|Product Code:||SITFL 934599|
|Artist:||Steeleye Span |
Record: NM (M-)
|Genre:||Folk Rock , Rock U|
Very smart clean vinyl with a nice crisp gatefold cover having small sticker residue mark on top right..
Please To See The King is the second album by Steeleye Span, released in 1971. A major personnel change following their previous effort, Hark! The Village Wait, brought about a substantial change in their overall sound, including a lack of drums and the replacement of one female vocalist with a male vocalist. The band even reprised a song from their debut, "The Blacksmith", with a strikingly different arrangement making extensive use of syncopation. Re-recording songs would be a minor theme in Steeleye's output over the years, with the band eventually releasing an entire album of reprises, Present – The Very Best of Steeleye Span.
The title of the album is derived from the "Cutty Wren" ceremony. A wren in a cage is paraded as if it were a king. This rite was carried out on December 26, Saint Stephen's Day, and is connected to early Christmas celebrations. The song "The King", appearing on the album, addresses this, and is often performed as a Christmas carol. Steeleye Span returned to this subject on Live at Last with "Hunting the Wren" and on Time with the song "The Cutty Wren". The custom of Wrenboys is mostly associated with Ireland, but it has been recently revived in England.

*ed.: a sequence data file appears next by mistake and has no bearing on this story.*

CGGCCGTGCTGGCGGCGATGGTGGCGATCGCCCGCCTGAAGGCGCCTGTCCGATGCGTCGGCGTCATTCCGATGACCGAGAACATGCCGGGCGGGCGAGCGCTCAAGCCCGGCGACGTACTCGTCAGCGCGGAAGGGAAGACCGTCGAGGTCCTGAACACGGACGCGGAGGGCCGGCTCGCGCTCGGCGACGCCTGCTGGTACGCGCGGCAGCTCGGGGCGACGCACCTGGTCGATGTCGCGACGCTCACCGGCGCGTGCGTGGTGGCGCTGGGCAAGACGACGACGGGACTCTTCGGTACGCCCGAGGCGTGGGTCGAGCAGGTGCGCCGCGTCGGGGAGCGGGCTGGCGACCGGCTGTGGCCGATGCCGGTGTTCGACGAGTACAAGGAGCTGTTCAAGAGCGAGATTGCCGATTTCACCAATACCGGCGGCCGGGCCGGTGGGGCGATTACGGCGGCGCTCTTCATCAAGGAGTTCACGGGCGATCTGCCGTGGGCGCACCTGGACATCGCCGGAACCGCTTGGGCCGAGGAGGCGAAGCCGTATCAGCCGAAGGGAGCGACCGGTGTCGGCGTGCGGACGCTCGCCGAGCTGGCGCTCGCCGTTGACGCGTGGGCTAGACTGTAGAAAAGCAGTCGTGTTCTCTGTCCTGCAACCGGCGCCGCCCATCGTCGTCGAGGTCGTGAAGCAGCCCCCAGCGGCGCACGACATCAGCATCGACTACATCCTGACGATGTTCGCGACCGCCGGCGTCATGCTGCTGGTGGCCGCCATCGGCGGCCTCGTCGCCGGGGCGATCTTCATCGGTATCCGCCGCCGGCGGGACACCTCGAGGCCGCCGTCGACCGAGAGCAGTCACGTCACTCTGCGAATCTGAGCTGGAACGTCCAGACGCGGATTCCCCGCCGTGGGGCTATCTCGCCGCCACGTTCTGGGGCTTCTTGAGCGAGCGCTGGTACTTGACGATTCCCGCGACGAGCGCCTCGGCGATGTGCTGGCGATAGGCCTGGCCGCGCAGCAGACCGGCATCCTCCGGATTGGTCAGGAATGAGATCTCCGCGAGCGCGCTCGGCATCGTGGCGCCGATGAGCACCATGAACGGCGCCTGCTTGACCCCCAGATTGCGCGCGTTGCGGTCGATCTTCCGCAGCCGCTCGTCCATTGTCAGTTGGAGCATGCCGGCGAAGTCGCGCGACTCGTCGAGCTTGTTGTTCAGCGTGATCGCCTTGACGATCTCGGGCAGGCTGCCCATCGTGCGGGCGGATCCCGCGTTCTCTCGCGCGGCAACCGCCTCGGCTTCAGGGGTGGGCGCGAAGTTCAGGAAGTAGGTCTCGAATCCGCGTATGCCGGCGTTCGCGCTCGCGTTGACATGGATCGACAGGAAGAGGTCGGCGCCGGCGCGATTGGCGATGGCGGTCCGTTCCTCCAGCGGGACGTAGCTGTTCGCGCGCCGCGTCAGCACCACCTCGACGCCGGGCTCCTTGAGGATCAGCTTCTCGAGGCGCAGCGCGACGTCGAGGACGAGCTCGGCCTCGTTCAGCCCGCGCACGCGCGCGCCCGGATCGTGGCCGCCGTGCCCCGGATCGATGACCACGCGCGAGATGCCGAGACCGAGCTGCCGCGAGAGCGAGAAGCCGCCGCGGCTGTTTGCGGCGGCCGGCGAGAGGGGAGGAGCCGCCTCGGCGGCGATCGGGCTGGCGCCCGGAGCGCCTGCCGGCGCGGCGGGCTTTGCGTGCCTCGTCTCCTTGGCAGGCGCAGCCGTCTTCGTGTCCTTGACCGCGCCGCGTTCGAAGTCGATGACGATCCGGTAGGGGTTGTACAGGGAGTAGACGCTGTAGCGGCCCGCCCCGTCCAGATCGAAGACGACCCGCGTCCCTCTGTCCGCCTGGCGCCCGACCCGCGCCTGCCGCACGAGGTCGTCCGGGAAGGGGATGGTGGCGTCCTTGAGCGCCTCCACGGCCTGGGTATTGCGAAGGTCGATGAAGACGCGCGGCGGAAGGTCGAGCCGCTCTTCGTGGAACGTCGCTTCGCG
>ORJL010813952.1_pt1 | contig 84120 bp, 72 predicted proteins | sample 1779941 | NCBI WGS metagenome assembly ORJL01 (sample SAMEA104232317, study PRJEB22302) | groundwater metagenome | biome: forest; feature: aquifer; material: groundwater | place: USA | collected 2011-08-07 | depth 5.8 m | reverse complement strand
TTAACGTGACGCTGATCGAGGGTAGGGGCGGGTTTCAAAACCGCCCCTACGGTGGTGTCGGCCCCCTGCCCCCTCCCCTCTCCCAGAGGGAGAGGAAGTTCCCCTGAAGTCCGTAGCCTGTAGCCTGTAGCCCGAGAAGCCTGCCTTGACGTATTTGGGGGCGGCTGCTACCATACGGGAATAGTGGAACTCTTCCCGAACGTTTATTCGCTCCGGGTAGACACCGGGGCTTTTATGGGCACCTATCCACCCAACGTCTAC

All songs appearing on the original album are traditional. "The False Knight on the Road" is one of the Child Ballads (#3), and concerns a boy's contest with the devil in a game of riddles. Tim Hart and Maddy Prior had already recorded a version of the song on their album Summer Solstice. "The Lark in the Morning", one of their more popular songs, has the same title as a different song about a lusty ploughboy, though there are strong similarities. This version was collected by Ralph Vaughan Williams. "Boys of Bedlam", a variant of "Tom o' Bedlam", is told from the perspective of a member of a lunatic asylum. Carthy and Prior open the song by singing into the back of banjos, producing a muffled effect. The band uses the earliest printed version of the song, from Wit and Mirth, or Pills to Purge Melancholy by Thomas d'Urfey.
Melody Maker made this its folk album of the year. Music journalist Colin Irwin describes it in his book In Search of Albion as one of his favourite folk-rock albums. It reached number 45 in the UK album charts, originally on B & C Records; before the year was out the rights were acquired by Mooncrest Records, which re-released it the same year with different cover art. It was issued in the US at the same time on Big Tree Records, when the small label was distributed by Ampex. It sold poorly and was deleted quite soon after release. Remaining copies were bought up by a couple of the 'cut-out' distributors and by that time, the band had signed with Chrysalis and the cut-out original sold very well. When stock ran out, poor-quality bootleg copies started to turn up in huge quantities.
Musically, this was their most electric, dense recording, with loud guitars and strong looping bass lines and no drums. In 2006, Castle Music re-issued the album as a double CD with numerous additional tracks, taken from radio and TV appearances.